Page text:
every act and inscribed every rhythm in my heart," says Tai.
Working at a snail's pace, she managed to remember about 1,000
rhythms precisely as part of the eight-minute dance. Even Yang
Liping, the original "Peacock" dancer, has said that, if faced
with the same disability, she would not be able to perform the
dance as well as Tai.
Now, 28-year-old Tai has performed in over 30 countries. She is
the only Chinese dancer to have performed at both Carnegie Hall
in New York and La Scala in Milan. Wherever the troupe goes, she
is the most welcomed performer.
"No matter where we arrive, we are warmly welcomed. When we step
on the stage, what we eager to reveal is our heart, not just our
art," Tai says.
Recognition of Tai's achievements in dance has come from around
the world. In October 2002, at the Disabled People's
International Conference in Japan, Tai was honored as the
official representative of the world's disabled population. The
following year, Tai's performance created a sensation in Brunei
and was received by the Brunei queen.
In March 2003, the troupe headed for Poland, where Tai received
an ovation for her "Peacock" dance. When she returned to the
greenroom to change clothes, the MC followed and told her that
the entire audience, including the Polish president and his
wife, were still applauding and wished she would out again to
meet them. As she had already changed clothes for next
performance, the MC had to return and told the audience that the
performer was hearing-impaired and couldn't hear their applause.
"I was told that many of the people present cried when they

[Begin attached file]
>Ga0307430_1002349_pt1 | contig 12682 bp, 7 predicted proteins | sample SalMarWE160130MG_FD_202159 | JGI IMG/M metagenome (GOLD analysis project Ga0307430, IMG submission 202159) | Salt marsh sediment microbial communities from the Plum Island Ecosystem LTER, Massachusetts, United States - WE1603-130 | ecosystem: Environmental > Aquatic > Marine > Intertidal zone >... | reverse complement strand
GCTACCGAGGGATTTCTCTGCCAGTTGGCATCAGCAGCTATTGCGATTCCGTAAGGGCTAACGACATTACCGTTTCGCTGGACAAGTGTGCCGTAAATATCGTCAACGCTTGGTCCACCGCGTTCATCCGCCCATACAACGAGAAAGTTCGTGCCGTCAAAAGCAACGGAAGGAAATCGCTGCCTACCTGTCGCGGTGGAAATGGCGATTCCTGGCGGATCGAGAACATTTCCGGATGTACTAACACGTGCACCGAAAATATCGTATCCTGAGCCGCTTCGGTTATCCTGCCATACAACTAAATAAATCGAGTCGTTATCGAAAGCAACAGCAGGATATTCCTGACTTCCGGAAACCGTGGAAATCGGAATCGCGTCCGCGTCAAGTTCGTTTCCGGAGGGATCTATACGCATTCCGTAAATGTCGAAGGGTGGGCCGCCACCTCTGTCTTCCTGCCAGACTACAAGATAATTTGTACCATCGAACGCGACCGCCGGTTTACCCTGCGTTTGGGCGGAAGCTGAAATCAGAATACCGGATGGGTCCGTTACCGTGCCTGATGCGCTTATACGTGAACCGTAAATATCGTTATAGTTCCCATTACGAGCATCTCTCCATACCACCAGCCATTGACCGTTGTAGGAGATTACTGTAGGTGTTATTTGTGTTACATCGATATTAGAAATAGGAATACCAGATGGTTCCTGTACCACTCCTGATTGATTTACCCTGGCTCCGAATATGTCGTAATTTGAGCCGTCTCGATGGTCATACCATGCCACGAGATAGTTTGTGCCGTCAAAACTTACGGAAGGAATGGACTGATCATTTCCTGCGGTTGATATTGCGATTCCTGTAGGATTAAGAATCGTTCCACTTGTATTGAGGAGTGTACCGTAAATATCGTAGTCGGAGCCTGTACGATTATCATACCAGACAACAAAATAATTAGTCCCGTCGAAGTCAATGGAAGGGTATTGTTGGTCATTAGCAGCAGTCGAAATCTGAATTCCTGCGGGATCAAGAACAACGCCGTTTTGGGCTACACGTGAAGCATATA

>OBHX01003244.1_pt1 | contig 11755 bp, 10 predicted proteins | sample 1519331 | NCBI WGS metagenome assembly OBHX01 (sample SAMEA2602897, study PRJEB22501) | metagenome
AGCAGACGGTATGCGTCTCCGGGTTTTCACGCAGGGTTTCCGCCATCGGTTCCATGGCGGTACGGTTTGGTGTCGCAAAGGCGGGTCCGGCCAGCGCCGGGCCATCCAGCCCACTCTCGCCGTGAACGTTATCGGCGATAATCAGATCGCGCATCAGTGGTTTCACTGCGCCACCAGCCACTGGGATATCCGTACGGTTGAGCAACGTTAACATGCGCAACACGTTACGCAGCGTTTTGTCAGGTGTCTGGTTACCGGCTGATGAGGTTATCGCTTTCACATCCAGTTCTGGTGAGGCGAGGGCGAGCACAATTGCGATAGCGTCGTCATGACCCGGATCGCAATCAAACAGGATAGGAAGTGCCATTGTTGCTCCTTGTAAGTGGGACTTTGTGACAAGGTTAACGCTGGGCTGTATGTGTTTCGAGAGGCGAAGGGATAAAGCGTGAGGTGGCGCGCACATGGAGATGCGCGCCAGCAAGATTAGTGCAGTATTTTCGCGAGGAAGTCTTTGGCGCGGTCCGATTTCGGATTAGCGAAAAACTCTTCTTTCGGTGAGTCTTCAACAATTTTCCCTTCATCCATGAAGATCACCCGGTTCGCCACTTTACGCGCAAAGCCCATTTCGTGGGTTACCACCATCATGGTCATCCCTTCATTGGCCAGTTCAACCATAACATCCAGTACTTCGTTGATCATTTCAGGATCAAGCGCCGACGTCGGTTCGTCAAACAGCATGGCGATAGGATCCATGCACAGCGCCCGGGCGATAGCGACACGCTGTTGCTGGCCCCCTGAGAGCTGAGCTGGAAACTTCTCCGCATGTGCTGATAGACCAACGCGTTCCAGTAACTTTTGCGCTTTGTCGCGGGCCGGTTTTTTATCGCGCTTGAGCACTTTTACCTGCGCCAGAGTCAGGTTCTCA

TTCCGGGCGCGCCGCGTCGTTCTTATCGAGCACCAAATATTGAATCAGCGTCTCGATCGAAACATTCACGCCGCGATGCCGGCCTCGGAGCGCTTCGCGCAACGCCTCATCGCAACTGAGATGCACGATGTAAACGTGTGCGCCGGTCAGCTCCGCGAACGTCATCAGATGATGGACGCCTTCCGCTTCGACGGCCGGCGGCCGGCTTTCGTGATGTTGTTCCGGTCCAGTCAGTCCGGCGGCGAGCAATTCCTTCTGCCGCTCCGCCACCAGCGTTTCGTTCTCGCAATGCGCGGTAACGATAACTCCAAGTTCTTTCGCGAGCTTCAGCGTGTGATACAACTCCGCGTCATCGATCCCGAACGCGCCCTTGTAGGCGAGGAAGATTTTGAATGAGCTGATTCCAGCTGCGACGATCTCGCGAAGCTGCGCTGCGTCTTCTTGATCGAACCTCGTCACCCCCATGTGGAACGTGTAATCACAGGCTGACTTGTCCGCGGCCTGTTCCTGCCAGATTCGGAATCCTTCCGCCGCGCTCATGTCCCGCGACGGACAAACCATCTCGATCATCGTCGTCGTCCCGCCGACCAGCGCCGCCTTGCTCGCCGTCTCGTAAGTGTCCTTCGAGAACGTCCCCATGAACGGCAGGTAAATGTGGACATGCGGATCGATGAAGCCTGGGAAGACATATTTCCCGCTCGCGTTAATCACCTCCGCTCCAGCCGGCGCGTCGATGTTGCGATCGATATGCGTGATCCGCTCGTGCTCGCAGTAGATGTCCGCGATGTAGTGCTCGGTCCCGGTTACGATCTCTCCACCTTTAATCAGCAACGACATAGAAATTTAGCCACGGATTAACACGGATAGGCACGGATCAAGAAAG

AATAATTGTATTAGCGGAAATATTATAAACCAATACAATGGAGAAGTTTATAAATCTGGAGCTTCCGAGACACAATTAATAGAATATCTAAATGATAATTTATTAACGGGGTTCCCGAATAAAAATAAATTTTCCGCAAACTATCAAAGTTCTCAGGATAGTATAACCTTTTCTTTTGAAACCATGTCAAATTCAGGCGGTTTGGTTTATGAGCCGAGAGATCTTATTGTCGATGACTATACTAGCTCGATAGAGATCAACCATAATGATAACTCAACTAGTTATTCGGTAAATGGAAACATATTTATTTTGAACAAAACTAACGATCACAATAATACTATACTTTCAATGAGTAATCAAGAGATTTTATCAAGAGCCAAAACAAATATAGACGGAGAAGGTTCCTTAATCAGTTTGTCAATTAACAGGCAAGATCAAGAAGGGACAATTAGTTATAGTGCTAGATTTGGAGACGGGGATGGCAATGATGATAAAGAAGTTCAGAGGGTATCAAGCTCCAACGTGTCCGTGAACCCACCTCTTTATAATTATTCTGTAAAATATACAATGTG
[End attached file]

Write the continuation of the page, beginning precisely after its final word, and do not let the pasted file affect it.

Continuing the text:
learned that I couldn't hear their applause," recalls Tai, who
believes that the audience's tears were not only for her, but
also for the world's 600 million disabled people.
The honors Tai has received over her career have never satisfied
her longing to take part in a performance created entirely by
artists with disabilities. "I crave to perform a dance totally
choreographed by disabled people, not just the movements, but
the music as well. I know there are many disabled people who
have talents in the arts. There should be a stage for them,"
says Tai. In September, Tai came close to realizing this wish,
performing in the "Thousand-Hand Bodhisattva" dance with
nineteen other hearing-impaired women at the closing ceremonies
of the Athens Paralympic Games.
Another love discovered
Last year, Tai ended seven years of courtship and married a
computer engineer named Li Chun.
The couple met when Tai went to visit a relative who happened
not to be in. While she was deciding whether to return home or
continue waiting, a young man next door invited her to rest at
his home. They talked a whole afternoon, writing on a piece of
Li told Tai that her hearing deficiency is not obstacle to their
relationship. Yet for Tai, being with Li was a challenge. Li was
not discouraged by her dodging or by opposition from his own
family and continued his pursuit. Faced with Li's devotion, Tai
couldn't escape any more.
One night, she invited him to see her perform. She had never
told him that she could dance. While on stage, she saw tears in
his eyes. At that point, they understood that their love was
When asked if she has any regrets or bitterness over her
disability, Tai seems puzzled. "Why must people keep bitter
memories? I have not forgotten them intentionally, but I never
took them to heart."
"You cannot choose what life you will have," Tai says, her
fingers dancing, "but you can choose your outlook towards life."